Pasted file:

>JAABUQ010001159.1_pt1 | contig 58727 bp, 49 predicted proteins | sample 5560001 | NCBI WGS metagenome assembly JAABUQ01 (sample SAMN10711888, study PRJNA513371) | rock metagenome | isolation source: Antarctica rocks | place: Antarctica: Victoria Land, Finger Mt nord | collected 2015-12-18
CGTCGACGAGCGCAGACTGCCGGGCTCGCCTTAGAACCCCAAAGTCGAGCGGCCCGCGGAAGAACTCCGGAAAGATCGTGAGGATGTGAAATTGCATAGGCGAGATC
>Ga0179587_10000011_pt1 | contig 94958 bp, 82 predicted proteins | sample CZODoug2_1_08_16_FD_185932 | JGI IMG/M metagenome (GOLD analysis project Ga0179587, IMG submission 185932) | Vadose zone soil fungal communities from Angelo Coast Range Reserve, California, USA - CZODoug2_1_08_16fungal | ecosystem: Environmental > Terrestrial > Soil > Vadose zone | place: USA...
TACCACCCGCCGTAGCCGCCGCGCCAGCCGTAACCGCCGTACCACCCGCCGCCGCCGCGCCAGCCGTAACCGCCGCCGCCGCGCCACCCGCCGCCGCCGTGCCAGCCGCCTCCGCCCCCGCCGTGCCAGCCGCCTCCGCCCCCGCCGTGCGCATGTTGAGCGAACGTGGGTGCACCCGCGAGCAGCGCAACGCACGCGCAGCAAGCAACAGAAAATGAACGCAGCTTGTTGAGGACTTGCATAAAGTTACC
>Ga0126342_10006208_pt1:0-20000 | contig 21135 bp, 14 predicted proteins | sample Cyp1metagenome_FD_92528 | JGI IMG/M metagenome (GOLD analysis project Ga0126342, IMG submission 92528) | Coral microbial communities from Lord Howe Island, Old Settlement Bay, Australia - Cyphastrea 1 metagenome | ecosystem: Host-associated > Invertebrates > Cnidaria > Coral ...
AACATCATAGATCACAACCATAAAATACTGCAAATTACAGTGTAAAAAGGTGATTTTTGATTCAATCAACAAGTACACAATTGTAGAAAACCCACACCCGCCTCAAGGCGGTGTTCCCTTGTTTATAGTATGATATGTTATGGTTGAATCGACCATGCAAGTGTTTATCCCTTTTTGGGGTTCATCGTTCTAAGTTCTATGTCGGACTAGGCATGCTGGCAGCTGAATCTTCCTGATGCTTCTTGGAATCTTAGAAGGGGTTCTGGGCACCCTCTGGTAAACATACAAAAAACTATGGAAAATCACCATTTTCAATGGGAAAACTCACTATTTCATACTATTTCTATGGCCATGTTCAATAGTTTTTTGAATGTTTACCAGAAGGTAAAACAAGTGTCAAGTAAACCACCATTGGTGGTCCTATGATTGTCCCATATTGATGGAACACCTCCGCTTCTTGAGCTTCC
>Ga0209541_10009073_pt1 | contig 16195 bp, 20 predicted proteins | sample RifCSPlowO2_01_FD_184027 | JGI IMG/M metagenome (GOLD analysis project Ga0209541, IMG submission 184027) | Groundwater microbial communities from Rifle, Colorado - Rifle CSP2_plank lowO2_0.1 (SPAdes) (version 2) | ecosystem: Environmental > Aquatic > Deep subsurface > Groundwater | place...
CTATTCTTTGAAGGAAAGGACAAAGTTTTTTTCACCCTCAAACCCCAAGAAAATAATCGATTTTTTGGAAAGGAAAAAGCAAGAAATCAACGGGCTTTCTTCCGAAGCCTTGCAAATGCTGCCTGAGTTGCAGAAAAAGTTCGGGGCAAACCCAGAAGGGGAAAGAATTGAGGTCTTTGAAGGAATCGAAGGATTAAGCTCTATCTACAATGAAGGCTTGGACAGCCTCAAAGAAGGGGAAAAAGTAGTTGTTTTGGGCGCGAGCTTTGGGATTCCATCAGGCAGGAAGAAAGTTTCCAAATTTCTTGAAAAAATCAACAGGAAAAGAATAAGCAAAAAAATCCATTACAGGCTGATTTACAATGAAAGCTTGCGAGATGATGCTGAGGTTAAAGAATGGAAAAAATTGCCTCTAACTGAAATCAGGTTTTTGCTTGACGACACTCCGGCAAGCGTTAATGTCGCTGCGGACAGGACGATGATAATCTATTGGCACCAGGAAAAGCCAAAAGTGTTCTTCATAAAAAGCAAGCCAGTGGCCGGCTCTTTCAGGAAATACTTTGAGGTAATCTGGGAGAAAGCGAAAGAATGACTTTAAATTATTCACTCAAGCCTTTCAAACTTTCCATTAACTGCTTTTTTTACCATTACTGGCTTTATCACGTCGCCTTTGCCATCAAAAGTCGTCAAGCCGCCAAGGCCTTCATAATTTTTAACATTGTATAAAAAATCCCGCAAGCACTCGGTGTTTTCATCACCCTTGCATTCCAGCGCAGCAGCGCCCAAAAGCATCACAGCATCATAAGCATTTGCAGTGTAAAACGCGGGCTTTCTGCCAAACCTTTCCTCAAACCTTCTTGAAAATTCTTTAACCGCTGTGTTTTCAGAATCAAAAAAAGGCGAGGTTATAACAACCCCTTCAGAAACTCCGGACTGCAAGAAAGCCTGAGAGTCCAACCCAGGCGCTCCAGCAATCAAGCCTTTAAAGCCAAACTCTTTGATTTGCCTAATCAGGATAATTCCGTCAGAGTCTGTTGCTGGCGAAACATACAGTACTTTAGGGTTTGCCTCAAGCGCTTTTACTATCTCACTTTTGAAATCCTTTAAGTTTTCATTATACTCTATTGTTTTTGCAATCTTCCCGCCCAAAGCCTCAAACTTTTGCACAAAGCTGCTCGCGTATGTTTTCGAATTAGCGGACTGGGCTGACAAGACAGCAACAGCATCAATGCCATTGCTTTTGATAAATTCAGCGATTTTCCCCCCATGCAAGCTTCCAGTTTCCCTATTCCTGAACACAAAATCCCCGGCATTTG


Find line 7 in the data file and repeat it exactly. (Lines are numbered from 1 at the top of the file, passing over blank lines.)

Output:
>Ga0209541_10009073_pt1 | contig 16195 bp, 20 predicted proteins | sample RifCSPlowO2_01_FD_184027 | JGI IMG/M metagenome (GOLD analysis project Ga0209541, IMG submission 184027) | Groundwater microbial communities from Rifle, Colorado - Rifle CSP2_plank lowO2_0.1 (SPAdes) (version 2) | ecosystem: Environmental > Aquatic > Deep subsurface > Groundwater | place...